As the rolling hills of Iowa’s rich, green farm fields gave way to the vast, golden grazing lands if the Great Plains, the elevation also increased steadily from less than 1,000 feet in eastern Iowa to over 5,000 feet in western Nebraska. I was once again challenged by the autumn winds cutting like a knife across the open plains. With country music on the radio, my mind wandered to what it must have been like for the early settlers moving at a snail’s pace across the wide open space with nothing but prairie grass and scrubby pines to block the wind.
I did find several oases where huge cottonwood trees, large pines and some hardwoods grew along the river banks and small lakes that dot the area. Some of these areas were turned into some beautiful state parks and campgrounds, and I was fortunate enough to be able to pause and lay my weary head after fighting the wind all day.
The highlight of my trip across Nebraska was my stay in North Platte at the Golden Spike Tower and the Union Pacific Bailey Train Yard. North Platte became a railroad town in the 1860’s because of it’s close proximity to a major rail hub, Grand Island, Nebraska and also because of the Platte River that provided water for the steam engines.
The tower overlooks the Bailey Train Yard which according to the Guiness Book of World Records is the largest classification rail yard in the world. It is 8 miles long, 2 miles wide and has 315 tracks. The spectacular view of the yard and surrounding farm fields was well worth the detour that I took through town, as my GPS kept taking me the wrong direction. I could see the tower for miles but I kept ending up at Buffalo Bill’s Ranch.
As a side note, Buffalo Bill chose North Platte as a home base for his wild west show because he was able to move the large show by train across the U.S. He also took his show to Europe and in 1887, the show played for Queen Victoria’s Golden Jubilee. By the end of the 19th century, “Buffalo Bill’s Wild West and Congress of Rough Riders” had played before 3 million people, and he was one of the most recognized persons in the world.
Back to the yard…. One of the most interesting aspects of the train yard is how the freight cars are moved and sorted on 2 “Humps”. The word hump is not a glamorous name but it is descriptive term that describes a 34 foot man made hill on which the train cars are pulled up by an engine, then uncoupled and given a slight push, and the force of gravity takes them back down the hill (hump) to be re-coupled to an outbound train. Bailey Yard manages 10,000 railcars per day and over 3,000 of those are sorted on the 2 Humps.
Historical significance doesn’t end with the Bailey Yard. Between 1941-1946, the North Platte canteen served more than 6 million troops as they passed through the country for the World War II war effort. Homebaked goods were offered along with a warm welcome to the troops during their 10 minute stop.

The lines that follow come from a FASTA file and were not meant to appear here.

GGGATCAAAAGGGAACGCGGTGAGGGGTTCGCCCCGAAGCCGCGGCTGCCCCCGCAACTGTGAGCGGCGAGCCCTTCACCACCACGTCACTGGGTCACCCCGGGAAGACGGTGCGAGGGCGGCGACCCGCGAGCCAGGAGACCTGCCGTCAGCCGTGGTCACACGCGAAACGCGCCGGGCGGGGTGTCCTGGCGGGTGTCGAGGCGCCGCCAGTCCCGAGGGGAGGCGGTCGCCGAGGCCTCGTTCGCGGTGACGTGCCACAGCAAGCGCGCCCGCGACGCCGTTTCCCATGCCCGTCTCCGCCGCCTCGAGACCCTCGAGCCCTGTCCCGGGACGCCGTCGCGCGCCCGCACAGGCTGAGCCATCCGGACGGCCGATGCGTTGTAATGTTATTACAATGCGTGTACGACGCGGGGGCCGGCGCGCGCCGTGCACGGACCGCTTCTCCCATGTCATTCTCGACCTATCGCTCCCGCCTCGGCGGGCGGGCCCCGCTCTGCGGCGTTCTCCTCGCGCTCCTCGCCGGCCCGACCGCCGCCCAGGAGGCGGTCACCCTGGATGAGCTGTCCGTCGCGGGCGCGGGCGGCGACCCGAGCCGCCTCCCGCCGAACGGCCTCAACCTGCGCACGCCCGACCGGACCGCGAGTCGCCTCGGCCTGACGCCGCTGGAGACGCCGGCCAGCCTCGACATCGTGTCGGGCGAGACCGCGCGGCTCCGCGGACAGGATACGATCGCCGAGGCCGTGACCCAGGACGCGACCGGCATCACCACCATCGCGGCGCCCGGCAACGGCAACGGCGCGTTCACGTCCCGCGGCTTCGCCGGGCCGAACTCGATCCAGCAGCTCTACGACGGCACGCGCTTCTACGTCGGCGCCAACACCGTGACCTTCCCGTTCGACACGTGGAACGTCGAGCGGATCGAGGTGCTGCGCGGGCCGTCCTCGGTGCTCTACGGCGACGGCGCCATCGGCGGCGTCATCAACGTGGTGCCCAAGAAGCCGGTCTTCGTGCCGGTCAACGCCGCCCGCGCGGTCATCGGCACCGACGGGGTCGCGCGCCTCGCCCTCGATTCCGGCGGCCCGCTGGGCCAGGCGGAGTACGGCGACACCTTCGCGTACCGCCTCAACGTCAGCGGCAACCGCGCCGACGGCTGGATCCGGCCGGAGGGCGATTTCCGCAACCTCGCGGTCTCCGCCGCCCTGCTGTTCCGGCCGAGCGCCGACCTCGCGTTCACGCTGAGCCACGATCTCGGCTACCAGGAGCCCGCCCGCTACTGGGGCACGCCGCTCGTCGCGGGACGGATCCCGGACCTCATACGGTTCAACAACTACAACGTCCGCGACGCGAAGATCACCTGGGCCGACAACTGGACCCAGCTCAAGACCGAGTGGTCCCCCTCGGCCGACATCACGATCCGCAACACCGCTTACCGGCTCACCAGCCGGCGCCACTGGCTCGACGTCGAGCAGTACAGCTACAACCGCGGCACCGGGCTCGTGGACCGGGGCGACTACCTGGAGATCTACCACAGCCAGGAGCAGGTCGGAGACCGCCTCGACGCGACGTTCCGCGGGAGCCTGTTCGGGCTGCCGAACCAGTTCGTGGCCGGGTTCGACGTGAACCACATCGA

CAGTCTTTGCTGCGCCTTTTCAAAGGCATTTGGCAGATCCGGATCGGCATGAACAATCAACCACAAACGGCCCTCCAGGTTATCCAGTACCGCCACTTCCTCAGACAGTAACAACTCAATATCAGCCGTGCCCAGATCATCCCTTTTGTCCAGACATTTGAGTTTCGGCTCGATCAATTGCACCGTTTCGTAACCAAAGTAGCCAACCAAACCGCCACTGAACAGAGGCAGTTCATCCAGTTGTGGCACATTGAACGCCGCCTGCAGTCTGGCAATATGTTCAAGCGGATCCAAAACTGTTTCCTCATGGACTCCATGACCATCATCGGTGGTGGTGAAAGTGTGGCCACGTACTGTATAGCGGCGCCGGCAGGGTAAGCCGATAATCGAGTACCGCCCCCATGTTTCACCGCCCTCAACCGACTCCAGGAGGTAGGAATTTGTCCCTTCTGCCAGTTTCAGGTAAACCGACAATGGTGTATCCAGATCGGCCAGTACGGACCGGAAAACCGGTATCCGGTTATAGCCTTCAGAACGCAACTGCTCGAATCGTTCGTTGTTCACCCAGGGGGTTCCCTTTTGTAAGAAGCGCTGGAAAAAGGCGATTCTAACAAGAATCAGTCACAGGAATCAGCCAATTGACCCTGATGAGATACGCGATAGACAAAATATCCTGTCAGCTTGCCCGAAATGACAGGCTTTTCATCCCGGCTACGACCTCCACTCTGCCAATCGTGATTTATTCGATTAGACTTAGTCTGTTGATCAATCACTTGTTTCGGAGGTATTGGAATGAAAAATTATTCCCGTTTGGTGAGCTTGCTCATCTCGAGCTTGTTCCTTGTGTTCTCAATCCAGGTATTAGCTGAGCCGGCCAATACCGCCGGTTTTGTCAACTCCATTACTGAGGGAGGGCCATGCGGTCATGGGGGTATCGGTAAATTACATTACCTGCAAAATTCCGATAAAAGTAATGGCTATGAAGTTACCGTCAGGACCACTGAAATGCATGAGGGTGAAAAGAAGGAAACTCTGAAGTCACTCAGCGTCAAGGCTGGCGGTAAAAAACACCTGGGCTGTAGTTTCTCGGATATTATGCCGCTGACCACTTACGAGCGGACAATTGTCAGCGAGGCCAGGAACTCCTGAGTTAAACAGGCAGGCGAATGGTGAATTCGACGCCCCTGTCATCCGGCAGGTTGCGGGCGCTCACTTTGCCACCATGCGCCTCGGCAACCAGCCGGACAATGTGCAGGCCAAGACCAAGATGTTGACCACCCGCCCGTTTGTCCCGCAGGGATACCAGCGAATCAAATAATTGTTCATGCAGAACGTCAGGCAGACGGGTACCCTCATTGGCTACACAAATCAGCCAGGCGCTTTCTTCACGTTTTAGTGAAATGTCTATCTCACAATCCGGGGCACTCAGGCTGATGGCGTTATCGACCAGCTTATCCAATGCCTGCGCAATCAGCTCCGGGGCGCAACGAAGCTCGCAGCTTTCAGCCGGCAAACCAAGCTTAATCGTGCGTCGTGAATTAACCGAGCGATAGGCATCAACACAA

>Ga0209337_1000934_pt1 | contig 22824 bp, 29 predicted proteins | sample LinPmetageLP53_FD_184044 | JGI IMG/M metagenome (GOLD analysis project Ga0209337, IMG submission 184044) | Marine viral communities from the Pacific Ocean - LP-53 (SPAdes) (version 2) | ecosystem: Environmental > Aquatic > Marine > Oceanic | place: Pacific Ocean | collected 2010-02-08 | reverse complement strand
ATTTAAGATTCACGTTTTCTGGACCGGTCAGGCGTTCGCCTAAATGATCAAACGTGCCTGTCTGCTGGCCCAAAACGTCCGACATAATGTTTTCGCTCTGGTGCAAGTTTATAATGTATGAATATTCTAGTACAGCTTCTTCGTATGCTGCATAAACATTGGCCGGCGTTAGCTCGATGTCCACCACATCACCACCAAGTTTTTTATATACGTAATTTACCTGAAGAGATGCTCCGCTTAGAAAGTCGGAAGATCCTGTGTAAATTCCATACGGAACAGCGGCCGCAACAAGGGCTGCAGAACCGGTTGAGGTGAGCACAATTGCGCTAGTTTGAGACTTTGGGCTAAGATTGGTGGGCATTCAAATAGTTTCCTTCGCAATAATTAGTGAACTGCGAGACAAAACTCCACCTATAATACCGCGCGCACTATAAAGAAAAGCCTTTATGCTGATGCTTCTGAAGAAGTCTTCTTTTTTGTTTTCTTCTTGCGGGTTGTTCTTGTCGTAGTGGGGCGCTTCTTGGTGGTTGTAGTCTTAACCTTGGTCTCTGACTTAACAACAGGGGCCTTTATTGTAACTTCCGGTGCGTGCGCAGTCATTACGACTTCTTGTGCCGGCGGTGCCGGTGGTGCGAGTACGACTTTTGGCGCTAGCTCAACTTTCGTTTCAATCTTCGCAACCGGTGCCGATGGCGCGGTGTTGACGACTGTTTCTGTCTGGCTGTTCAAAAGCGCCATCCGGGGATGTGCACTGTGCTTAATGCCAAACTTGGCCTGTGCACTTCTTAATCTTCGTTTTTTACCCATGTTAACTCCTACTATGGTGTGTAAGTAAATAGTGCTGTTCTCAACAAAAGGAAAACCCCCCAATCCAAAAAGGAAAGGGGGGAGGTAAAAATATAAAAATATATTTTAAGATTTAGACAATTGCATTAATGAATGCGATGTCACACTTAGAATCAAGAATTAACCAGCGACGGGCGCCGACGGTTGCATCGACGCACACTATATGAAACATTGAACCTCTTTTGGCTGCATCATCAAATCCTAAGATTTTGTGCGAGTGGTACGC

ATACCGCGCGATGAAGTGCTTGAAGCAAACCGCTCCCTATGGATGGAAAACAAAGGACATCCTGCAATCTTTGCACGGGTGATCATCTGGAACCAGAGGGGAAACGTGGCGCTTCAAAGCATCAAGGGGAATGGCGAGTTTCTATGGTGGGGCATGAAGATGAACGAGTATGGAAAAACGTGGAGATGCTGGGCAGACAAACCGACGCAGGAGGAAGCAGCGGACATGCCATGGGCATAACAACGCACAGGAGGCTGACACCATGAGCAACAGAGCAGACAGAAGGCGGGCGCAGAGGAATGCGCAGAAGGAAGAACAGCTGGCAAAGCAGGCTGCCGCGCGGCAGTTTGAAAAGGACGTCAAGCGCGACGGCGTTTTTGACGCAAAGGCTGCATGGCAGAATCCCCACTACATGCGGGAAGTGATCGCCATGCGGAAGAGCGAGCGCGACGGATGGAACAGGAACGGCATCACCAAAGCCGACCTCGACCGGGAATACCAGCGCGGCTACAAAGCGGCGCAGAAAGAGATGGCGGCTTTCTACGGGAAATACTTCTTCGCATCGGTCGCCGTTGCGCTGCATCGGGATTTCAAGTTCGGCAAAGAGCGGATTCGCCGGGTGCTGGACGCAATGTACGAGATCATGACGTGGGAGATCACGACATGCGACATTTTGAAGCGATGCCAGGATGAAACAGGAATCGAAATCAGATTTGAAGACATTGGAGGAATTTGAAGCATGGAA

Another historical display at the Tower was about the Orphan Trains that also traveled through North Platte. Between 1854 and 1929, The Orphan Train movement was in full swing. The goal of the movement, which was started in New York City, was to take homeless and destitute children off the streets of cities on the East Coast and resettle them with rural families in the Midwest. It was estimated that over 250,000 orphaned, abandoned, and homeless children left their families on the east coast for a better life throughout the U.S. and Canada.
Many books, documentaries, and You Tube videos tell the stories of those who rode the trains. Not all the stories have happy endings.
After I left North Platte, I was searching through some of the books that I brought with me looking for something to read. Most of the books were from “Little Free Libraries” around Bloomington. I found a book by Christina Baker Kline titled, “Orphan Train”. It is a novel based upon research she did with survivors who rode the trains to a new life. It is a good read!!
As I headed west for a family visit in Denver, I mused about what makes up a family. Is it just blood relation, or, is family made up of people that you meet along the way who love and care for you for who you are, not because they are obligated by blood relationship. I know that in my life, my “sisters” have often been the latter.
I have plenty of time for musing as I drive the highways and Go with the Flo!
4 thoughts on “Golden Spike Tower”
Love the photos of Flo and the trainyard. Very interesting to read some of the history of the place. Looking forward to your next post. Keep them coming. We miss you.
Hi, Very cool read. You are really seeing some cool sights and passing along history we’d never heard of. Question: what are the little free libraries in Bloomington? Keep on truckin’ D and Z
Thinking of you ❤️
So, So interesting. I feel as though I am making the trip myself. Never knew these facts. Thank you.